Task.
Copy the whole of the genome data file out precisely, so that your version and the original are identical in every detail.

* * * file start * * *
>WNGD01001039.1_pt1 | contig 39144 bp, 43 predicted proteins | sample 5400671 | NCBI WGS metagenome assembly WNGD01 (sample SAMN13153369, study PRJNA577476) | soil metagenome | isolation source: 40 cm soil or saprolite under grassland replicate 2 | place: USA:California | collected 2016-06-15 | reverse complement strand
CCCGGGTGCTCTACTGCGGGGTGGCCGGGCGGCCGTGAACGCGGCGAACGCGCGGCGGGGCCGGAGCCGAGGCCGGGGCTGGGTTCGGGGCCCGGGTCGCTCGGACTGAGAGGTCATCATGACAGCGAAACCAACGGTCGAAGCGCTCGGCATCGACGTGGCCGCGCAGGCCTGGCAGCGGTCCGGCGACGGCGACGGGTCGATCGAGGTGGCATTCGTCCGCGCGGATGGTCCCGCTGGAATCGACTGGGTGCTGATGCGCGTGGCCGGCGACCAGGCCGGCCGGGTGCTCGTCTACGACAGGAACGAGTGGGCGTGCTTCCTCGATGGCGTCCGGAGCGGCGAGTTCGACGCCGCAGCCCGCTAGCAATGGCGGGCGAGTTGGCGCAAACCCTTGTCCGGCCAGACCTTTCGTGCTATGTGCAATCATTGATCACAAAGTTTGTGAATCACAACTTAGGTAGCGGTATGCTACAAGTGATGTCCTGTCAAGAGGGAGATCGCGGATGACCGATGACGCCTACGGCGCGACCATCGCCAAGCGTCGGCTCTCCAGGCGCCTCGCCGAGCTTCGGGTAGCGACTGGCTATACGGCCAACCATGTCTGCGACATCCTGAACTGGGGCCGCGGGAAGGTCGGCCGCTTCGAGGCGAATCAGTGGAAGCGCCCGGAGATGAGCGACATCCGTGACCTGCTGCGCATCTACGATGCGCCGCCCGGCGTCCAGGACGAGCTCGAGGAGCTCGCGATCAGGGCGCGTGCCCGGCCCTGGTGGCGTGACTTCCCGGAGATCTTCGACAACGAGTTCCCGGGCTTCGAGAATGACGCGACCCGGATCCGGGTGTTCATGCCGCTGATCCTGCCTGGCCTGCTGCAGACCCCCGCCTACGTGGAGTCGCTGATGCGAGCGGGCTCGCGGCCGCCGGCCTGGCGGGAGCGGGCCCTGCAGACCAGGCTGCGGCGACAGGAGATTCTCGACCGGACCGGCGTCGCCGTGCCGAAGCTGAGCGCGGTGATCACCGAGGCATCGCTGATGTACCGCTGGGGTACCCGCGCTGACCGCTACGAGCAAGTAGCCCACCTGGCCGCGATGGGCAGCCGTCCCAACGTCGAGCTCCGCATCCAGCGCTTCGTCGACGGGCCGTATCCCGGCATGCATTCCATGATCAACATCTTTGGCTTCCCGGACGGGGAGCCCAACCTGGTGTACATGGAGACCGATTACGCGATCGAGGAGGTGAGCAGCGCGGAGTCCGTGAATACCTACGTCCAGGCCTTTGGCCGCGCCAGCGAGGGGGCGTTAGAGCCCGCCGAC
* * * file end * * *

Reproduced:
>WNGD01001039.1_pt1 | contig 39144 bp, 43 predicted proteins | sample 5400671 | NCBI WGS metagenome assembly WNGD01 (sample SAMN13153369, study PRJNA577476) | soil metagenome | isolation source: 40 cm soil or saprolite under grassland replicate 2 | place: USA:California | collected 2016-06-15 | reverse complement strand
CCCGGGTGCTCTACTGCGGGGTGGCCGGGCGGCCGTGAACGCGGCGAACGCGCGGCGGGGCCGGAGCCGAGGCCGGGGCTGGGTTCGGGGCCCGGGTCGCTCGGACTGAGAGGTCATCATGACAGCGAAACCAACGGTCGAAGCGCTCGGCATCGACGTGGCCGCGCAGGCCTGGCAGCGGTCCGGCGACGGCGACGGGTCGATCGAGGTGGCATTCGTCCGCGCGGATGGTCCCGCTGGAATCGACTGGGTGCTGATGCGCGTGGCCGGCGACCAGGCCGGCCGGGTGCTCGTCTACGACAGGAACGAGTGGGCGTGCTTCCTCGATGGCGTCCGGAGCGGCGAGTTCGACGCCGCAGCCCGCTAGCAATGGCGGGCGAGTTGGCGCAAACCCTTGTCCGGCCAGACCTTTCGTGCTATGTGCAATCATTGATCACAAAGTTTGTGAATCACAACTTAGGTAGCGGTATGCTACAAGTGATGTCCTGTCAAGAGGGAGATCGCGGATGACCGATGACGCCTACGGCGCGACCATCGCCAAGCGTCGGCTCTCCAGGCGCCTCGCCGAGCTTCGGGTAGCGACTGGCTATACGGCCAACCATGTCTGCGACATCCTGAACTGGGGCCGCGGGAAGGTCGGCCGCTTCGAGGCGAATCAGTGGAAGCGCCCGGAGATGAGCGACATCCGTGACCTGCTGCGCATCTACGATGCGCCGCCCGGCGTCCAGGACGAGCTCGAGGAGCTCGCGATCAGGGCGCGTGCCCGGCCCTGGTGGCGTGACTTCCCGGAGATCTTCGACAACGAGTTCCCGGGCTTCGAGAATGACGCGACCCGGATCCGGGTGTTCATGCCGCTGATCCTGCCTGGCCTGCTGCAGACCCCCGCCTACGTGGAGTCGCTGATGCGAGCGGGCTCGCGGCCGCCGGCCTGGCGGGAGCGGGCCCTGCAGACCAGGCTGCGGCGACAGGAGATTCTCGACCGGACCGGCGTCGCCGTGCCGAAGCTGAGCGCGGTGATCACCGAGGCATCGCTGATGTACCGCTGGGGTACCCGCGCTGACCGCTACGAGCAAGTAGCCCACCTGGCCGCGATGGGCAGCCGTCCCAACGTCGAGCTCCGCATCCAGCGCTTCGTCGACGGGCCGTATCCCGGCATGCATTCCATGATCAACATCTTTGGCTTCCCGGACGGGGAGCCCAACCTGGTGTACATGGAGACCGATTACGCGATCGAGGAGGTGAGCAGCGCGGAGTCCGTGAATACCTACGTCCAGGCCTTTGGCCGCGCCAGCGAGGGGGCGTTAGAGCCCGCCGAC